London Mayor Sadiq Khan leads tributes to victims of 7/7
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Mr Khan joined other dignitaries on the 15th anniversary of the outrage that killed 52 people and injured around 700 others. He said: “Our thoughts remain with all those affected that day. There will always be those who seek to divide us, but our city remains united in spirit. We will never be cowed by terrorism.” Britain’s top police officer also joined the ceremony at Hyde Park and paid tribute to those “cruelly” murdered in the July 7, 2005 attacks.
Metropolitan Police Commissioner Cressida Dick said: “We remember the people they were, the good they did, the lives they should have been able to lead, so cruelly snatched away.
“We think also of those who were injured, lives turned upside down.
“We think also of the way our great city of London reacted. London was not bowed, we came together, we supported each other and we have continued to fight the scourge of terrorism ever since. I think of my officers and staff who ran towards those terrible scenes, who put themselves in danger and tried to do their best to support those affected.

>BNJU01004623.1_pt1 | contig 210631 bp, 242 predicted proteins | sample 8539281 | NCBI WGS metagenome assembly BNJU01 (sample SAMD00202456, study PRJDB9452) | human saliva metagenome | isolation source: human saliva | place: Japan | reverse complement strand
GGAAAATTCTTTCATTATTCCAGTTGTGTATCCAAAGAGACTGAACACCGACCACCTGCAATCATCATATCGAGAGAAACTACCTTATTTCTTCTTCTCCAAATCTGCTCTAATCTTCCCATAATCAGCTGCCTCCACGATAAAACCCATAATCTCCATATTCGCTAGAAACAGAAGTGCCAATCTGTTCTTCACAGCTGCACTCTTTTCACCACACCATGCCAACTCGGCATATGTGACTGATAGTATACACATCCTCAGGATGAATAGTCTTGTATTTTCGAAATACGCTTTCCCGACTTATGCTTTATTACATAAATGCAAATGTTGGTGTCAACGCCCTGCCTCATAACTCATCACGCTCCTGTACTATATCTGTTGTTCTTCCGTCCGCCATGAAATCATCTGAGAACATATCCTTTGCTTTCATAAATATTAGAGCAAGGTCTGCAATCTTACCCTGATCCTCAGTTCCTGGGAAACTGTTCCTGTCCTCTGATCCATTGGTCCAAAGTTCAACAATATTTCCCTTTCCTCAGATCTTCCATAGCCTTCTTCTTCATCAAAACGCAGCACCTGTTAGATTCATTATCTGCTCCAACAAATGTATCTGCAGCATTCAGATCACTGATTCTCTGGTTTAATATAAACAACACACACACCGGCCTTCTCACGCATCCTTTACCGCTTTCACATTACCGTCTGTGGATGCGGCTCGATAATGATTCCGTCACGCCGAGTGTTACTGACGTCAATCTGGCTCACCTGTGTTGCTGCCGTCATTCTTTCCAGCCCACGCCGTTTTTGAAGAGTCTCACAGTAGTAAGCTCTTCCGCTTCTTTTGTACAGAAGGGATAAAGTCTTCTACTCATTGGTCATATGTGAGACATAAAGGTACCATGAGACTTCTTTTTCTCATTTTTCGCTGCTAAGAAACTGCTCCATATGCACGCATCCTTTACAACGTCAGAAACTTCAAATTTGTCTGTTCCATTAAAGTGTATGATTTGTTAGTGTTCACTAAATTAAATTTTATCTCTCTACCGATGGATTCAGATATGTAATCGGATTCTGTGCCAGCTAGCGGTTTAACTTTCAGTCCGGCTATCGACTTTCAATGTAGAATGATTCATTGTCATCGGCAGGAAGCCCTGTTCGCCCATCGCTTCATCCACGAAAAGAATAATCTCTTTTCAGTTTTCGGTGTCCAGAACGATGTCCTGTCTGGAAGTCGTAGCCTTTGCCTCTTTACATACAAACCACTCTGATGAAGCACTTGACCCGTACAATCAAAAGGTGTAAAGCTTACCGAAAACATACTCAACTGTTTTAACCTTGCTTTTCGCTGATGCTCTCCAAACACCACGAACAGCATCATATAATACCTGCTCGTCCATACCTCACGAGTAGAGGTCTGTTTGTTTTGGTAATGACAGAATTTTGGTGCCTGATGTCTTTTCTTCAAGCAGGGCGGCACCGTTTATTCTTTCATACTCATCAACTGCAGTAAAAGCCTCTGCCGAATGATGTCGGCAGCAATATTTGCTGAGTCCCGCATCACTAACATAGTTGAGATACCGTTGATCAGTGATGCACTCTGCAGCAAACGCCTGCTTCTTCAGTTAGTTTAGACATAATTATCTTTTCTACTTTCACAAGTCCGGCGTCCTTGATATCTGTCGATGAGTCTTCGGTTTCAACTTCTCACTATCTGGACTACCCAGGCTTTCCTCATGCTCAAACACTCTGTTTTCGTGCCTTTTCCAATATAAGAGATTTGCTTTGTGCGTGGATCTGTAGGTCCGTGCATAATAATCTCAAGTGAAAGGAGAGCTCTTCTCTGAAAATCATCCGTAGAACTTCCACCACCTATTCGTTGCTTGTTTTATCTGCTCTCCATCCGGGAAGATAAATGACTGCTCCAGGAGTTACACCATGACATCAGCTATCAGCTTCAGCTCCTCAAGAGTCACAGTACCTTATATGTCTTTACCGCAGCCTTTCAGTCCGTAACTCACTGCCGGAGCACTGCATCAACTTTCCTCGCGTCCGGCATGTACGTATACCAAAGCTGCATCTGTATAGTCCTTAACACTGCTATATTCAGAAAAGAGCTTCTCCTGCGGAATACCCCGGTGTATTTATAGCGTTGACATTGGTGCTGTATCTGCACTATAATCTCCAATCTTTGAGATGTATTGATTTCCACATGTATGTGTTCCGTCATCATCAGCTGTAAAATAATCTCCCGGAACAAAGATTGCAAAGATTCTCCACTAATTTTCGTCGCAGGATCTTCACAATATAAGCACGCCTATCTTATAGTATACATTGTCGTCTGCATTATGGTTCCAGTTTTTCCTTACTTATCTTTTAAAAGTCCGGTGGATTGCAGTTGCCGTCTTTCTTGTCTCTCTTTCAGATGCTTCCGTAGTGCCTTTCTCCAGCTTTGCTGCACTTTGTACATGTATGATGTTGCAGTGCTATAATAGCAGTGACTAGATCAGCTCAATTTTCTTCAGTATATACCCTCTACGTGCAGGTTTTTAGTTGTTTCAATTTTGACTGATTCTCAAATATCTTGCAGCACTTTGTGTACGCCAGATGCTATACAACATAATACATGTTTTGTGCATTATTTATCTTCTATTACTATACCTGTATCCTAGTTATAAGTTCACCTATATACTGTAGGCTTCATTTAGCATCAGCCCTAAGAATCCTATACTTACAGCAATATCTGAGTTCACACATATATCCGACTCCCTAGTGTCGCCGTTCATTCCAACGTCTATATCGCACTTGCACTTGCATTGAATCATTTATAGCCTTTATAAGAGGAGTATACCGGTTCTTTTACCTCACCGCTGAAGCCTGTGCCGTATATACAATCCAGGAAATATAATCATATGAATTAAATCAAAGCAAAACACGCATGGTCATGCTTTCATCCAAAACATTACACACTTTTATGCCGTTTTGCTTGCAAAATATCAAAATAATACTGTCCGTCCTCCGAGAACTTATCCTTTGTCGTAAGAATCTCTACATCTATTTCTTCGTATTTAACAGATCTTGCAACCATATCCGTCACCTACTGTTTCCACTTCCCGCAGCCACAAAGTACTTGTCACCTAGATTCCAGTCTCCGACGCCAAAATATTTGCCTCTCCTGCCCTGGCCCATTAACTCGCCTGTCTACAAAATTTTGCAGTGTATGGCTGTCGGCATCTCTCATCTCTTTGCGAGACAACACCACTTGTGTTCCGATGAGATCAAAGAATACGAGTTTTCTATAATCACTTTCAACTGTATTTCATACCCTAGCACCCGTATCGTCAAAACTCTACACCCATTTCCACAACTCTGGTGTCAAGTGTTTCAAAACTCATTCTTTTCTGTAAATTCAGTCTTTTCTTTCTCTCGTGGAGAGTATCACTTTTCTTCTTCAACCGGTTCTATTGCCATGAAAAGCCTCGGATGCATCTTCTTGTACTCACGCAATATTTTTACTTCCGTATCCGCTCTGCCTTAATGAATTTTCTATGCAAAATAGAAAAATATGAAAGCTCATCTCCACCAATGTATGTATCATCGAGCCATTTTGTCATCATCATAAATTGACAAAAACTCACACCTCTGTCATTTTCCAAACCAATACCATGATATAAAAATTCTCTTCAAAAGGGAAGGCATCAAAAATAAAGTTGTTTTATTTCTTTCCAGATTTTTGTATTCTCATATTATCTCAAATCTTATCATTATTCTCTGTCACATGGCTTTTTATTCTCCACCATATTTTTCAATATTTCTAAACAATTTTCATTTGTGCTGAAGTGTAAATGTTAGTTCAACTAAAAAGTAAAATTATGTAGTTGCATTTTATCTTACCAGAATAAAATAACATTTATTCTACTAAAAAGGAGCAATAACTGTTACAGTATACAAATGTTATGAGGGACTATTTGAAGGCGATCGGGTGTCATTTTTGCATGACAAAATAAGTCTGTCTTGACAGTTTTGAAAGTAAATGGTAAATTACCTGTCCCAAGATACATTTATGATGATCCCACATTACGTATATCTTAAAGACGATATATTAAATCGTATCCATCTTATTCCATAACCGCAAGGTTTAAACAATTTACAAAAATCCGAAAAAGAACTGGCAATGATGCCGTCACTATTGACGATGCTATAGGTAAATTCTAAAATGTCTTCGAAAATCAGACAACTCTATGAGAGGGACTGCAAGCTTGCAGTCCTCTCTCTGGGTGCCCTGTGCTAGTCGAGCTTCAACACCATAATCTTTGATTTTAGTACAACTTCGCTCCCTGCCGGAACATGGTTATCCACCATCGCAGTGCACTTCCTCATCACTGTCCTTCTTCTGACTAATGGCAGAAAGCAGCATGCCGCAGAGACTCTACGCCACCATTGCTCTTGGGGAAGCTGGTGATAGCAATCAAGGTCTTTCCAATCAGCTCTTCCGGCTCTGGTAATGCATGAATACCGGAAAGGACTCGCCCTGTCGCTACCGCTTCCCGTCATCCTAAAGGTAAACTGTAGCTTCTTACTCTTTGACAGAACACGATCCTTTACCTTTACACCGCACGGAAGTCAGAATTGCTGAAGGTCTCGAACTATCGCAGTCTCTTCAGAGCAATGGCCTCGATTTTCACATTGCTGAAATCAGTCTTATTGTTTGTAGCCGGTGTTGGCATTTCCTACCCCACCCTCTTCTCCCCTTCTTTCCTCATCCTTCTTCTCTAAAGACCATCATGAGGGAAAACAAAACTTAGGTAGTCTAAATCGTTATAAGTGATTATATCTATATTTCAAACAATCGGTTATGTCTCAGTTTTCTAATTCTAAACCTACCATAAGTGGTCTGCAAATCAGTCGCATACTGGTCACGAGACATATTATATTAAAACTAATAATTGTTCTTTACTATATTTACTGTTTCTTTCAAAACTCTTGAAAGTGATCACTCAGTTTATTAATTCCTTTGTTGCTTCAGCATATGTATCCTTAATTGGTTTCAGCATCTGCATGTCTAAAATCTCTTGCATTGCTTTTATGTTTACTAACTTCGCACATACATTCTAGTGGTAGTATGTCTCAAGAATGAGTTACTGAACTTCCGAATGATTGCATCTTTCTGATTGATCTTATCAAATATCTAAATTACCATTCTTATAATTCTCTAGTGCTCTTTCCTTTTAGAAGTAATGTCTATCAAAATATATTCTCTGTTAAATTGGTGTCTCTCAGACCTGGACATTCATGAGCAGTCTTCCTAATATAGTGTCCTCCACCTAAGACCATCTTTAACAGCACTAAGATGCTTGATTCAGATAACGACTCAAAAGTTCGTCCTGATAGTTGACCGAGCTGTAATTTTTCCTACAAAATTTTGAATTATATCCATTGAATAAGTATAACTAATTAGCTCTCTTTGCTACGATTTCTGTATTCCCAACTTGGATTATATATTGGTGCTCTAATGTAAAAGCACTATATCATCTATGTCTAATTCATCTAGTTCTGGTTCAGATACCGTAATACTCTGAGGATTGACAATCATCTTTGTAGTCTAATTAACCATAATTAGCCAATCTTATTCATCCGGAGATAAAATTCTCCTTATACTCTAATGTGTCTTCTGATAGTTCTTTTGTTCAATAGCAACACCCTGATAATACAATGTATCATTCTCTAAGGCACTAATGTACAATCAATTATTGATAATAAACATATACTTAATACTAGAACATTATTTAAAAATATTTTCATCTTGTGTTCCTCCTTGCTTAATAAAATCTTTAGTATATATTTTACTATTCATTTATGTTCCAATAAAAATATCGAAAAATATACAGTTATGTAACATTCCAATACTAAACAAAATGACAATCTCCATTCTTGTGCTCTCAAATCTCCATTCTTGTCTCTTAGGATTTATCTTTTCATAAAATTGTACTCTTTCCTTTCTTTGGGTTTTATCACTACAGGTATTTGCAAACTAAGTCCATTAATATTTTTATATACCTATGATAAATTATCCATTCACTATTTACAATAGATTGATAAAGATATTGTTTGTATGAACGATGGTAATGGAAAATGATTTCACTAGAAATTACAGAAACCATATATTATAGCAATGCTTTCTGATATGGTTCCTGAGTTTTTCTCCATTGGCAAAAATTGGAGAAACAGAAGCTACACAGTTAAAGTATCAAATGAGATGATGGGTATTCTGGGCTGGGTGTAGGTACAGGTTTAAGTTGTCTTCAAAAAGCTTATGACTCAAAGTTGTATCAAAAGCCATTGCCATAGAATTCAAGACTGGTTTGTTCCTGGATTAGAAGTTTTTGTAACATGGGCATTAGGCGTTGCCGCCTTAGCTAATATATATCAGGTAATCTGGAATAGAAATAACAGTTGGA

“On behalf of everybody in the Metropolitan Police Service, we will not forget.”
Four suicide bombers caused rush-hour carnage when they detonated homemade explosive devices on three Tube trains and a bus in central London in the Al Qaeda-inspired atrocity.
Three of the killers had set out from Leeds to rendezvous with the fourth in Luton, before heading to the capital.
All of the attackers had grown up in Britain.
The ringleader, Mohammad Sidique Khan, 30, had been a primary school teaching assistant and had worked on projects to steer young people away from crime.
The 7/7 atrocity was the deadliest terrorist attack in Britain since the 1988 Pan Am bombing over Lockerbie.
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